The Conovers weren’t willing to settle for a compromised life if there was hope. “I called Ed and asked, ‘What are we going to do about your Uncle Alan?’” Sherrie recalls. Jones immediately reached out to Dr. Monsour.
“When I got the call from Ed, it was no different than other calls we get, because there’s a philosophy within the liver program that we take all comers,” says Dr. Monsour, chief of hepatology. “Alan came with a particular problem and we were able to figure it out. It was a team effort. I can tell you with all sincerity that Alan being alive today – Sherrie’s just as much a part of that as every physician and worker at the hospital.” Sherrie usually knew Alan’s ‘labs’ before his doctors did. She had an eagle eye for red flags and bad numbers. When Drs. Monsour and Ghobrial first met Alan, he was very ill. Within three months, his liver disease was at a critical stage. Yet Dr. Ghobrial says he never considered not seeking a transplant. “I think a good center is one that’s able to treat sick patients and older patients with good outcomes,” Dr. Ghobrial says. “We’ve had excellent outcomes over time.”
Houston Methodist’s collaborative environment was critical to Alan’s post-transplant recovery. He suffered complications with his heart, requiring two aortic valve surgeries. Dr. Michael Reardon, a cardiothoracic surgeon with the Houston Methodist DeBakey Heart & Vascular Center and a valve expert, performed the surgeries. The Conovers credit all three doctors and their teams with saving Alan’s life.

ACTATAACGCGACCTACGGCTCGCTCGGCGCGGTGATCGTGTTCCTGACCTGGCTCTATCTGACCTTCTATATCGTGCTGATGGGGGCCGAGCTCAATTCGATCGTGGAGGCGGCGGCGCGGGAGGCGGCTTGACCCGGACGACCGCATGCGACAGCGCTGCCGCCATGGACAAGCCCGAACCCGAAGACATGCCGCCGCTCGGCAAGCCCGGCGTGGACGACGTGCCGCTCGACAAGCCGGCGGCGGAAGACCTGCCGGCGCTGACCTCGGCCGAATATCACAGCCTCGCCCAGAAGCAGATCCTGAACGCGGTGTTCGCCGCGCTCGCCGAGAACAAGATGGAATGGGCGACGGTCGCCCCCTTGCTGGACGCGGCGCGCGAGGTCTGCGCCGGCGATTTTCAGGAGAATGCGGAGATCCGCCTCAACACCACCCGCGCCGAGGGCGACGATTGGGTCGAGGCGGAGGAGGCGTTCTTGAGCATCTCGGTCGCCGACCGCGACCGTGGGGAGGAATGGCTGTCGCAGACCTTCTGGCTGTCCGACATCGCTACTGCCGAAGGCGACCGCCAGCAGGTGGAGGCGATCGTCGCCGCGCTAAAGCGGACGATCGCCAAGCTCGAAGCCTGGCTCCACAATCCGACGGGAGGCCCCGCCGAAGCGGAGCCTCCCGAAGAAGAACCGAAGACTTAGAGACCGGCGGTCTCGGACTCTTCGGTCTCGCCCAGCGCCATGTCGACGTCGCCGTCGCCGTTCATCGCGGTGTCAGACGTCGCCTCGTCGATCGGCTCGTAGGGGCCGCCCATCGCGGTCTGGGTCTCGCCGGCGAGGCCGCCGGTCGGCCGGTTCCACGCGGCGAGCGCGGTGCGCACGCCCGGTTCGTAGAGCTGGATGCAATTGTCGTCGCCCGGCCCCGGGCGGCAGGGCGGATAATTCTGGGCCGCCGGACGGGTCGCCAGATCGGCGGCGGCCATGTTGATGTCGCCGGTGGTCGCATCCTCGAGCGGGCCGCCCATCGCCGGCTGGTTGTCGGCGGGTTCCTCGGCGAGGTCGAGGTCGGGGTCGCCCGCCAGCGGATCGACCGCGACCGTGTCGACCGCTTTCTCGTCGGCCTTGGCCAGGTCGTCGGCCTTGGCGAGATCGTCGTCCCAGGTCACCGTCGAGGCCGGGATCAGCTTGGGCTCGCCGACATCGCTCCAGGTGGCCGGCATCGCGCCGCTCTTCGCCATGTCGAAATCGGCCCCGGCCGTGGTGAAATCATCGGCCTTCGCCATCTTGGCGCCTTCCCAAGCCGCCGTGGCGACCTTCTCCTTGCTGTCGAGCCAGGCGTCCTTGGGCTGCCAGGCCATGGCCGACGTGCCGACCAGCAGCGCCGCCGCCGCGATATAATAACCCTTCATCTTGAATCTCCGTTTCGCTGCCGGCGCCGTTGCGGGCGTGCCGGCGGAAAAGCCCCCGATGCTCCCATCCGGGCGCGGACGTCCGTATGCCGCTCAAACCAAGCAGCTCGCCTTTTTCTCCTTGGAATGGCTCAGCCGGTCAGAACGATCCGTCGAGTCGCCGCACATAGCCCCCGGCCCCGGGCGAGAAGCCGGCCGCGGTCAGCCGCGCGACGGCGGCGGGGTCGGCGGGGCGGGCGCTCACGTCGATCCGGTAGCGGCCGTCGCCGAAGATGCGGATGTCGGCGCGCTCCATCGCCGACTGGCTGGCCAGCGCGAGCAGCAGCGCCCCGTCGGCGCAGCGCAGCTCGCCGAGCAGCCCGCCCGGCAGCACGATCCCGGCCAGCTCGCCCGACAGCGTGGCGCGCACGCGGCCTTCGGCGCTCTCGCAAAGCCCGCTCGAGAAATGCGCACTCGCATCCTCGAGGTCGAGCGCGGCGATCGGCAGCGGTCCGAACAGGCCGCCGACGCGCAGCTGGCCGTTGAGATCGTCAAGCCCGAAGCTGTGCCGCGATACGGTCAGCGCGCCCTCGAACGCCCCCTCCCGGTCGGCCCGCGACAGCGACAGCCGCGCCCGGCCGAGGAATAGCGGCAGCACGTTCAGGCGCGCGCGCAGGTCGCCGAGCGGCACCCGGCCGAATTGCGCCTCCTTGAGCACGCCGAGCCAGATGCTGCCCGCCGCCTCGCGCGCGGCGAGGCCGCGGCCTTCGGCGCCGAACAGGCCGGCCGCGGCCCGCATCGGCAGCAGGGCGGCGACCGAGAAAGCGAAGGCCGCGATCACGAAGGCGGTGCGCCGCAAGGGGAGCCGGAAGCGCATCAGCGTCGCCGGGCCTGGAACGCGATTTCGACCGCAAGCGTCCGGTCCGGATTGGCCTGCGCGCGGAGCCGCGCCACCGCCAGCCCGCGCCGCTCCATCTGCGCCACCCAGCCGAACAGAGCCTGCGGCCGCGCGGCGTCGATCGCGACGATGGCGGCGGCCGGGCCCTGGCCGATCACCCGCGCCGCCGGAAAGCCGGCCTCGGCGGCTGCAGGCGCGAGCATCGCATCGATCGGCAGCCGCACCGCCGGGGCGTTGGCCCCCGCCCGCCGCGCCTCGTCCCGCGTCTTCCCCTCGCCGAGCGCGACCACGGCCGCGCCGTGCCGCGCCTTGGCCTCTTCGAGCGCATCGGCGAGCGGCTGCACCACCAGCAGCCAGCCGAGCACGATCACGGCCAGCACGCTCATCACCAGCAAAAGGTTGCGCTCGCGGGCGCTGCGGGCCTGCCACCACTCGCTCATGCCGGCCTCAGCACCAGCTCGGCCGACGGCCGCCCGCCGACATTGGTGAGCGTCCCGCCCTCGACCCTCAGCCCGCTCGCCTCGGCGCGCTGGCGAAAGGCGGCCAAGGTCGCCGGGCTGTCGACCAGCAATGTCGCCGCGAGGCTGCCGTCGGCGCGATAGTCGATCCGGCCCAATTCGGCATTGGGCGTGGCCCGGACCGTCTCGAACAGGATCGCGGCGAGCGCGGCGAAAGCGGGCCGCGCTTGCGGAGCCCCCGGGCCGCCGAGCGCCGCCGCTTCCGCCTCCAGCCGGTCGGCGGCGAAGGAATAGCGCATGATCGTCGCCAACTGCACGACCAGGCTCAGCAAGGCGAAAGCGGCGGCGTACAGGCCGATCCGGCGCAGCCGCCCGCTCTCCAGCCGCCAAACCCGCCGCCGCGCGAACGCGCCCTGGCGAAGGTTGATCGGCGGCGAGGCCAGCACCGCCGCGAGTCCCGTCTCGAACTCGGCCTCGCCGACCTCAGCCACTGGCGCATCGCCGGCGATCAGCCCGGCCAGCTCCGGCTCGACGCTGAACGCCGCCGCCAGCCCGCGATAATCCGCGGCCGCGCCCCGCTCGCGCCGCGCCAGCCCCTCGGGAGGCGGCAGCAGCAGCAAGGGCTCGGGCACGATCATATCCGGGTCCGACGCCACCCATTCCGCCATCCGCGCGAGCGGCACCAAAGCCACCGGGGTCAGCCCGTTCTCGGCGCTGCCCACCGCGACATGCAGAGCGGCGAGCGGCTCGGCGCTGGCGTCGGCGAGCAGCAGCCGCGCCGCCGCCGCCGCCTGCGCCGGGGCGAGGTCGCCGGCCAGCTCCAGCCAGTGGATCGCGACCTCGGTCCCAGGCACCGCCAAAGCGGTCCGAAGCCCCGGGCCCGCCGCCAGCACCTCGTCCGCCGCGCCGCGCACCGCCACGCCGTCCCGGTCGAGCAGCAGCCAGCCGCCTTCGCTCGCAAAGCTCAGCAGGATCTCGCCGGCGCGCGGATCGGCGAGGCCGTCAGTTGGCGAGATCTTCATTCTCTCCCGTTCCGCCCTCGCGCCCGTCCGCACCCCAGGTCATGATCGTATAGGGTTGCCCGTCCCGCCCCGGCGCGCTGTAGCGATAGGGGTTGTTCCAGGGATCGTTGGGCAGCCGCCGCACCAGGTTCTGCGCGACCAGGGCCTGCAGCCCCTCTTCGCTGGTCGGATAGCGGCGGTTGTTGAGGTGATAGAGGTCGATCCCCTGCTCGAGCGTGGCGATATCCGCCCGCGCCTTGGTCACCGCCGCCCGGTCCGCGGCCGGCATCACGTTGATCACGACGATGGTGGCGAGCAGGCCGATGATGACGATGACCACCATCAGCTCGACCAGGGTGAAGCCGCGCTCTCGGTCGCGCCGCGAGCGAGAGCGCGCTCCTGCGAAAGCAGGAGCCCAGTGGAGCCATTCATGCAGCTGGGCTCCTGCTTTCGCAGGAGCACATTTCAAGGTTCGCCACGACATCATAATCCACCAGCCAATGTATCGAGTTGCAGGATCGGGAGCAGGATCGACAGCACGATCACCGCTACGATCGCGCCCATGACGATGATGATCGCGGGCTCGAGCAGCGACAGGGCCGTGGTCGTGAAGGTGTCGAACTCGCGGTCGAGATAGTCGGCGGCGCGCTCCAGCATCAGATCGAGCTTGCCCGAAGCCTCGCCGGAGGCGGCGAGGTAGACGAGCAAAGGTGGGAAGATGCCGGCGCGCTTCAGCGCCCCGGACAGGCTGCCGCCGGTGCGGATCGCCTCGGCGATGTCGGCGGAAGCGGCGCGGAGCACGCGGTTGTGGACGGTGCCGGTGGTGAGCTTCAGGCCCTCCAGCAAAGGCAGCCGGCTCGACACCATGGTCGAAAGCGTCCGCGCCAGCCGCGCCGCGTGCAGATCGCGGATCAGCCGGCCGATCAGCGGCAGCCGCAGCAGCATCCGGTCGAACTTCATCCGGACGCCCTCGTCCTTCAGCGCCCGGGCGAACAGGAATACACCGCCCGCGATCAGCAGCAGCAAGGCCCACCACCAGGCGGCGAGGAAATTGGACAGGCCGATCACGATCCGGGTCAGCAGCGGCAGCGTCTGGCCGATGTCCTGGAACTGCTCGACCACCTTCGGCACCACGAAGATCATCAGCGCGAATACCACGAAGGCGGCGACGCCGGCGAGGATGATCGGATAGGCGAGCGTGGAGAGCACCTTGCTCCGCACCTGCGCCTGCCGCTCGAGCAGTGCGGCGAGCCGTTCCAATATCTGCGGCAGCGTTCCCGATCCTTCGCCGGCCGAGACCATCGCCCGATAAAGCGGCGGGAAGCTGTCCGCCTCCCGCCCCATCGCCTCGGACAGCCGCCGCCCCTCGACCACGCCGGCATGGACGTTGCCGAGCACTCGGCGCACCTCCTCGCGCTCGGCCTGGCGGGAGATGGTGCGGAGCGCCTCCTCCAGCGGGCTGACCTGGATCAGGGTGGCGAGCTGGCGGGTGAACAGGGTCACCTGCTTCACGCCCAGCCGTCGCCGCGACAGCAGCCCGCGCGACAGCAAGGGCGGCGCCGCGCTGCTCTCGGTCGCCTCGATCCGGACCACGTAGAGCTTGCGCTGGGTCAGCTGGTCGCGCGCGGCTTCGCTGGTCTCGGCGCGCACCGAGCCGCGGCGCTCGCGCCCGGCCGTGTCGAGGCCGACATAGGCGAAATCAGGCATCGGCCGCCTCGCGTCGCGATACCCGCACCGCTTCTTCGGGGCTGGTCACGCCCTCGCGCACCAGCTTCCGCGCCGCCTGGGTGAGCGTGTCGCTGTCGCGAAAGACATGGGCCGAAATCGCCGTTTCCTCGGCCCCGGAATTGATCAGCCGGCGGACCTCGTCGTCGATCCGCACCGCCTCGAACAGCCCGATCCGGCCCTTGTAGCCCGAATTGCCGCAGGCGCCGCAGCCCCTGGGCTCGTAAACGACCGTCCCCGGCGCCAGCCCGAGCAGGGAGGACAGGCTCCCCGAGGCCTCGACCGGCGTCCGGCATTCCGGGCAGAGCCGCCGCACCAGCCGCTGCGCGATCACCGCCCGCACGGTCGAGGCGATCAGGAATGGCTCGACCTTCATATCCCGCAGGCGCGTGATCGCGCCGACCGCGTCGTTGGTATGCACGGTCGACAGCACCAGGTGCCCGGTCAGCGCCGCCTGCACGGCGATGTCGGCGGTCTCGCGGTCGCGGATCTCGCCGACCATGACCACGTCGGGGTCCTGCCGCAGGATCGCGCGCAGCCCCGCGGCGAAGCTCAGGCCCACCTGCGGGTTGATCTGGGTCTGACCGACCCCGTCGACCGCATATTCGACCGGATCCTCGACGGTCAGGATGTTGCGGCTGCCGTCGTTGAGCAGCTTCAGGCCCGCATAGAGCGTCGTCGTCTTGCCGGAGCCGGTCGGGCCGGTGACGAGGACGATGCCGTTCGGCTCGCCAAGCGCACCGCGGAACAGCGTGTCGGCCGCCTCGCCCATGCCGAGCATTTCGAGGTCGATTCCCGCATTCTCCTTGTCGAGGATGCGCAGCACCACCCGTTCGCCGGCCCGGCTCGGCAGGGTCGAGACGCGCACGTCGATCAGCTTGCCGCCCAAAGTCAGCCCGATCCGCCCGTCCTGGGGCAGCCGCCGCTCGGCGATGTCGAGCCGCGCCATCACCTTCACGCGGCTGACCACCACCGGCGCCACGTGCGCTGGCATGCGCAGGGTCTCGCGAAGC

“I don’t think there are any better people anywhere,” Alan says. In the months following his transplant, the couple started talking about how they could show their gratitude and appreciation to their doctors and nurses at Houston Methodist. “We don’t have any children,” Alan explains. “And this will do more good for more people.”
Despite his illness, Alan keeps his sense of mischief about him and notices weekly improvement in his health. He proudly shows a photo of a much heavier Alan Conover patting a sleeping cheetah on a refuge in Africa. “That was me before I went on the Ghobrial diet. I don’t recommend it,” he says.
Even when asked about the incredible and unexpected bequest, Alan responds that since they have no children, he didn’t really want to leave the money to his pets’ veterinarian when he passes. He has great one-liners and likes to make people laugh. But he and Sherrie also show a deep joy for the moment – a sincere appreciation for life that many people seem to overlook. “Each day as it comes,” Sherrie is fond of saying. They truly enjoy a delicious meal together, and they laugh a lot. They revel in the company of good friends and family, laughter and shared memories.
Most of all, they love to board the J. Pinckney Henderson for their next journey together, letting their lives roll with the rhythm of the rails.